AUSTRALIANS are paying excessively more in private health insurance fees than they’re getting back in actual benefits and what’s more, the problem could get worse before it gets any better.
A confidential source from not-for-profit private health insurer HCF told news.com.au that most of the fund’s members on top hospitals cover, which costs $270 per month for a family of four, are 70 per cent in deficit as their fees are significantly greater than the benefits they’ve received.
A 70 per cent deficit means that if $1000 is spent in annual membership fees, only $300 is being paid out in benefits.
When we asked for a breakdown of the average member deficit profiles across policies at some of the country’s leading health insurers, news.com.au came up against brick walls, with NIB Holdings citing “commercial reasons” for not revealing their figures. Yet it is available when a member calls and asks themselves.
Australia wide, the average private health fund member receives $380 in benefits a year, compared to $2324 for the average yearly premium with extras, and $1507 for the average basic cover, according to analysis of 38,000 policies taken in 2015 by consumer advocacy group CHOICE.
Spokesperson for CHOICE, Tom Godfrey blamed “junk policies” which involve basic hospital cover, for causing much of the deficit as well as people taking out policies because they want to avoid paying the Medicare Levy Surcharge.
The surcharge is payable at tax time for those who don’t have private health insurance after income exceeds $90,000 for singles and $180,000 for couples.
Kate Hills chartered accountant at Whitehead Dingley and Betar said the cost benefit of private health at tax time is “debatable” for middle-income earners, who might pay out less in the surcharge levy if they didn’t have private health cover.
For example, a person with a taxable income of $110,000 would pay a $1375 surcharge, which is about $125 less than the average cost of basic private health insurance. That saving goes up to $1000 if you compare it with hospital plus extras cover. This excludes any government rebate for taking out private cover.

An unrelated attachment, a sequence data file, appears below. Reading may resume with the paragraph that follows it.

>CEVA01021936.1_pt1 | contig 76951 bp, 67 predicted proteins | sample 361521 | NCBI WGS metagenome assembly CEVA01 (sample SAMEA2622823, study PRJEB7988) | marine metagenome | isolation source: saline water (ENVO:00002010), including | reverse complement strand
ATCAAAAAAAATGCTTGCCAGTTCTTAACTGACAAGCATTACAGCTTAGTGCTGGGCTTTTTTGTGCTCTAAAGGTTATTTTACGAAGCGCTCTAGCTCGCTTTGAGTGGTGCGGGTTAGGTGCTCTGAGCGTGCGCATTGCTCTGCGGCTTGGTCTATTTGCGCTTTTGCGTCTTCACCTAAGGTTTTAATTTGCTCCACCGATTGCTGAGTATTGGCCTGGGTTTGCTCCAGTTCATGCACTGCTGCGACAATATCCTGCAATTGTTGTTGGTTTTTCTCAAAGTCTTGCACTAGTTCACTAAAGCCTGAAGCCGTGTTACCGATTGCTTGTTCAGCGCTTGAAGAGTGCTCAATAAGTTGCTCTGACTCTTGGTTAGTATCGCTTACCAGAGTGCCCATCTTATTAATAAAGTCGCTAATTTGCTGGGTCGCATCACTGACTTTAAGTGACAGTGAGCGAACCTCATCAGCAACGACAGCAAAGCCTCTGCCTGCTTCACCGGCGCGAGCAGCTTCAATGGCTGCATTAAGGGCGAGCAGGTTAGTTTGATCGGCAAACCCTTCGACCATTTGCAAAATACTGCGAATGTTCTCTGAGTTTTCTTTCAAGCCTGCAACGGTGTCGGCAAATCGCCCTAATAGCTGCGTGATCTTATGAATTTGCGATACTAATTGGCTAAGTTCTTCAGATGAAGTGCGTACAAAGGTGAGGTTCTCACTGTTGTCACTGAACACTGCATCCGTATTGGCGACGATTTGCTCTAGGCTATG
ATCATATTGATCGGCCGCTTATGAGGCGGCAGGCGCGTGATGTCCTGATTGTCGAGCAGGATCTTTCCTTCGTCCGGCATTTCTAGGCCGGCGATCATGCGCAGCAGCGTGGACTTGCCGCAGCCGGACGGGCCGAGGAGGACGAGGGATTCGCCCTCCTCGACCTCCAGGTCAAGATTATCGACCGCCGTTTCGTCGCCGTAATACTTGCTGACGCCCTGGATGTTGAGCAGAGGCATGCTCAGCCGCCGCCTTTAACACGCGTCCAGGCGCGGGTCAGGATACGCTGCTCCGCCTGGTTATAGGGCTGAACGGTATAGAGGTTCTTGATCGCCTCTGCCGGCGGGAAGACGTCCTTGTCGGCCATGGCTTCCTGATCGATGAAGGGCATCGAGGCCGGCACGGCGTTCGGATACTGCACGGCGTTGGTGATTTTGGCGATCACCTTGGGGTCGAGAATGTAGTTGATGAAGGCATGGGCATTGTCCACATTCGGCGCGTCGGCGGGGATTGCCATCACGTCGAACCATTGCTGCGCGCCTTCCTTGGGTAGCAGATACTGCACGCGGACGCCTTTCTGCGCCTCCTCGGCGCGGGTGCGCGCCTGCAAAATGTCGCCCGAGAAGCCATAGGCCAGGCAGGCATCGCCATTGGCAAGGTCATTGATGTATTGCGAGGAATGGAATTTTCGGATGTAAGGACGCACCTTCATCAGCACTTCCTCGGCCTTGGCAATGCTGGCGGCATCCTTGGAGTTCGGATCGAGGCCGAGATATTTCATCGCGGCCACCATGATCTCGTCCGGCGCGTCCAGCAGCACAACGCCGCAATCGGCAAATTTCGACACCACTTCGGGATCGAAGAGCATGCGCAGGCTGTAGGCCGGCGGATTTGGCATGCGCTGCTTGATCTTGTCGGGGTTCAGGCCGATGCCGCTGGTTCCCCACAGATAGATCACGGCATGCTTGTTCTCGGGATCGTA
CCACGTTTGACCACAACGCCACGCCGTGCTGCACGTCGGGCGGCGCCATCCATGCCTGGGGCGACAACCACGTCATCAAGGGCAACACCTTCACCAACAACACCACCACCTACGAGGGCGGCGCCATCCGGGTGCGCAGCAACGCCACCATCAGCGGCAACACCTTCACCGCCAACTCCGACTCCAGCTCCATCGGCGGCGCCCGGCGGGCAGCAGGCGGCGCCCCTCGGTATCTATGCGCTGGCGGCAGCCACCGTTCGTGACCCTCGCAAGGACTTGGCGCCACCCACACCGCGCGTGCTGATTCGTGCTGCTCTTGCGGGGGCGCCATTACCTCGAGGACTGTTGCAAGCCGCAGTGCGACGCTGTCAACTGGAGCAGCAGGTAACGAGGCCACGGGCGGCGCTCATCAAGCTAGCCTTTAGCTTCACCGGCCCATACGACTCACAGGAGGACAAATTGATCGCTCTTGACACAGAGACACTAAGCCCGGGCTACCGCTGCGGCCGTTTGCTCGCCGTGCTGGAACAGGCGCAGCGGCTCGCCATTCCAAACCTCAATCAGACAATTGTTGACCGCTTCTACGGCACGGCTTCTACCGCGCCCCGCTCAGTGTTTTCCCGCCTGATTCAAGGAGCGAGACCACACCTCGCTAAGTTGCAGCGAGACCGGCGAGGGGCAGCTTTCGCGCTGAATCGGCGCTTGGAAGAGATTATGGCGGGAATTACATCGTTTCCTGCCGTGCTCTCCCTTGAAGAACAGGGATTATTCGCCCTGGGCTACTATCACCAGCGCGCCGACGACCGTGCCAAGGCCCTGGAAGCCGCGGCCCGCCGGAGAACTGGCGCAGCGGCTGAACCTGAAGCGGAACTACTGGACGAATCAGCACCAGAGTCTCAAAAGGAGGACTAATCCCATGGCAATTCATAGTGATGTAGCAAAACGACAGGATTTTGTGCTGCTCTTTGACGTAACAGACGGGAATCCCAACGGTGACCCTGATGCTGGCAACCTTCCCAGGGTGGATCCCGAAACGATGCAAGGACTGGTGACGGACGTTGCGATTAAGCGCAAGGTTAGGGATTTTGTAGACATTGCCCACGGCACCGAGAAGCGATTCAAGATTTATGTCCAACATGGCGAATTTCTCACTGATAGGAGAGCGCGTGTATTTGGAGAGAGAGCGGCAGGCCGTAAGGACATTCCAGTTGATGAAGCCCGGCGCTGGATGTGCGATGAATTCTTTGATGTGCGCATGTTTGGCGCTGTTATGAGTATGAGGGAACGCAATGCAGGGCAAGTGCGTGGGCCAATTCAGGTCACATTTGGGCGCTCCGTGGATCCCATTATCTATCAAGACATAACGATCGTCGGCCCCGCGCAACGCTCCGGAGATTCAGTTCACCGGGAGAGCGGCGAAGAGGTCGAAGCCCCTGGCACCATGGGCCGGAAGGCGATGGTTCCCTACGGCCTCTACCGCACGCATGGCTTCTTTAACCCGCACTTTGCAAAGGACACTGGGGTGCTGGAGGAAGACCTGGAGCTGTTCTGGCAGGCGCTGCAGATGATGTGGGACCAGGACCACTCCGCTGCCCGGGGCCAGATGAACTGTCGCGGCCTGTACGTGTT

HCF chief benefits officer Cindy Shay defended the cost of private health insurance by saying it was “about being covered if you have a health event like needing surgery.”
“If a member does not have to be hospitalised or similar, then they will not make a claim against their policy. This obviously affects the ratio of cost to benefit.”
All of this makes sense. Insurance is there for worst case scenarios. But the difference with health insurance is that in an event of an emergency, every Australian is covered by Medicare. However private patients have more options when it comes to elective surgery, choice of hospital and extras benefits like dental care.
News of the deficit comes on the heels of an industry wide fee increase of around 5.6 per cent, well above inflation and as the country’s biggest funds Medibank Private and NIB report bumper profit results.
A spokesperson for Medibank Private said that “increasing healthcare costs” were “putting pressure on premiums.”
The question we all have to weigh up is, are the dollars worth it for peace of mind?
Bianca Hartge-Hazelman is the founding editor of online women’s money magazine Financy.com.au.